Debt-Limit Legislation in the Congressional Budget Process

Prepared for Members and Committees of Congress

he amount of money the federal government is allowed to borrow generally is subject to a
statutory limit (31 U.S.C. 3101). From time to time, Congress considers and adopts
legislation to change this limit. This report provides a brief overview of debt-limit T

legislation within the congressional budget process.
The gross federal debt, which represents the federal government’s total outstanding debt, consists
of two types of debt: (1) the debt held by the public; and (2) the debt held by government
accounts. The debt held by the public represents the total net amount borrowed from the public to
cover the federal government’s accumulated budget deficits. By contrast, the debt held by
government accounts represents the total net amount of federal debt issued to specialized federal
accounts, primarily trust funds (e.g., Social Security). Trust fund surpluses by law must be
invested in special federal government securities and thus are held in the form of federal debt.
At the end of FY2007, about 56%, or about $45,035.1 billion, of the gross federal debt, which
equaled $8,950.47 billion, was held by the public. Almost 44%, or $3,915.6 billion, of the gross
federal debt is debt held by government accounts.
Since the statutory limit applies to the combination of both types of debt, budget deficits or trust
fund surpluses may contribute to the federal government reaching the existing debt limit. Budget
deficits increase the federal debt by requiring the federal government to borrow additional funds
to fulfill its commitments. Trust fund surpluses contribute to the federal debt by requiring the
federal government to issue securities to the trust funds. Consequently, the federal debt may
reach the existing statutory limit even when the federal budget is balanced. For more information
on current federal debt limit issues, see CRS Report RL31967, The Debt Limit: History and
Recent Increases.
So long as the federal government incurs annual deficits and trust funds incur annual surpluses,
Congress and the President from time to time must enact legislation to raise the statutory limit on
the debt. Legislation to raise (or lower) the debt limit is considered in the context of the
congressional budget process. The annual congressional budget resolution specifies the
appropriate level of the public debt for each fiscal year covered by the resolution. Although the
budget resolution does not become law itself, the specified debt limits serve as a guide for any
necessary debt-limit legislation.
Section 303 of the Congressional Budget Act of 1974 (Titles I-IX of P.L. 93-344, 2 U.S.C. 601-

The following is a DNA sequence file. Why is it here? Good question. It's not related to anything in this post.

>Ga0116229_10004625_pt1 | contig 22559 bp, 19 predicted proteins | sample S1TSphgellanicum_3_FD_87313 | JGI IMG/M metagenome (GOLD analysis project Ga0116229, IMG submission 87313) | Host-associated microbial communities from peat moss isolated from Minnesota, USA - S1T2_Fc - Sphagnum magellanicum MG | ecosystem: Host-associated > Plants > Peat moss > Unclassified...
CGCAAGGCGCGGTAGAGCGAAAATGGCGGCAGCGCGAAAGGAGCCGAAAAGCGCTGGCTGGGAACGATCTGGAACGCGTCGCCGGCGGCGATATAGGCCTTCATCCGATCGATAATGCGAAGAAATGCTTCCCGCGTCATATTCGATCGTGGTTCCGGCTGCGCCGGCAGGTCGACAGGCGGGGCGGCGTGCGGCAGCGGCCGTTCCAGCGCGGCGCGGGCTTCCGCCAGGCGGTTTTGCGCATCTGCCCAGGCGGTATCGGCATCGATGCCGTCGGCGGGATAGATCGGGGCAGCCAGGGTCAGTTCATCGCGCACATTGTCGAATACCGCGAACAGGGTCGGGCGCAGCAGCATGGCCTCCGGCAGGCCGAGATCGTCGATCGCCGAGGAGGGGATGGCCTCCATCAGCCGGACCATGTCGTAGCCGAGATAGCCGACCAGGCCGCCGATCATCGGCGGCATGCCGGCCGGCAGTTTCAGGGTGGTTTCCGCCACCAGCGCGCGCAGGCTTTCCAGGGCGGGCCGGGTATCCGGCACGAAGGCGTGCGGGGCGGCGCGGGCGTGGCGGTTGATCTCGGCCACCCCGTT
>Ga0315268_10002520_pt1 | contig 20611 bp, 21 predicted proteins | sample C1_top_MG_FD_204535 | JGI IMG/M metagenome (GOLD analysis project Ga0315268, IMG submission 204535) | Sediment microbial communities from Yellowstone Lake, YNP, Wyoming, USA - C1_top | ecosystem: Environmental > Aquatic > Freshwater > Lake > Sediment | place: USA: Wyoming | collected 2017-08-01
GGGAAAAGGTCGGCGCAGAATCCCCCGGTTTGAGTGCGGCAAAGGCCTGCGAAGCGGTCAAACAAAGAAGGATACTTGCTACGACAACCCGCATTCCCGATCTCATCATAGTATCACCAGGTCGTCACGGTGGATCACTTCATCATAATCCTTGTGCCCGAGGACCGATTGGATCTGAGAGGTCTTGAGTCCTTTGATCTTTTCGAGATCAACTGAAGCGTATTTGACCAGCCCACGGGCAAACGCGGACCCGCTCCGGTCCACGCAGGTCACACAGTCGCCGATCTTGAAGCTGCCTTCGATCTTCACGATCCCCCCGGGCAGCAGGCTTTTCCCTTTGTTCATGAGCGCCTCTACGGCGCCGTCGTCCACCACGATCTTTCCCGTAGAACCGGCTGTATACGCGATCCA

688), as amended, prohibits consideration of debt-limit measures for the upcoming fiscal year
before a budget resolution for that year has been adopted. This provision, however, can be
waived in the House or Senate by majority vote.
Congress may develop debt-limit legislation in any of three ways: (1) under regular legislative
procedures; (2) under House Rule XXVII; or (3) as part of reconciliation legislation. Regardless
of the process by which debt-limit legislation is developed, the House Ways and Means
Committee and the Senate Finance Committee maintain exclusive jurisdiction over debt-limit
Under House Rule XXVII (commonly referred to as the Gephardt rule after its author, former
Representative Richard Gephardt), a joint resolution specifying the amount of the debt limit
contained in the budget resolution automatically is engrossed and deemed to have passed the

House by the same vote as the conference report on the budget resolution, thereby avoiding a
separate vote on the debt-limit legislation. The Senate has no comparable procedure and may
consider such a joint resolution under the regular legislative process. For further information, see
CRS Report RL31913, Developing Debt-Limit Legislation: The House’s “Gephardt Rule”.
Finally, Congress may include reconciliation directives in a budget resolution directing the House
Ways and Means Committee and the Senate Finance Committee to report, or submit to the budget
committee of its respective chamber, legislation changing the statutory limit on the public debt.
The resulting reconciliation legislation is considered under special procedures. For a brief
summary of these procedures, see CRS Report 98-814, Budget Reconciliation Legislation:
Development and Consideration.
The most recent increase in the public-debt limit was enacted as an independent measure (P.L.

110-91, 121 Stat. 988), which originated pursuant to the Gephardt rule, in September 2007.

Although the implications of increasing the debt limit may be controversial, the content of debt-
limit legislation itself is straightforward. The most recent act increasing the public debt limit read
as follows:
Resolved by the Senate and House of Representatives of the United States of
America in Congress assembled, That subsection (b) of section 3101 of title 31,
United States Code, is amended by striking the dollar limitation contained in such
subsection and inserting in lieu thereof $9,815,000,000,000.
For more information on the development and consideration of debt-limit legislation, see CRS
Report RS21519, Legislative Procedures for Adjusting the Public Debt Limit: A Brief Overview.
Bill Heniff Jr.
Analyst on the Congress and Legislative Process, 7-8646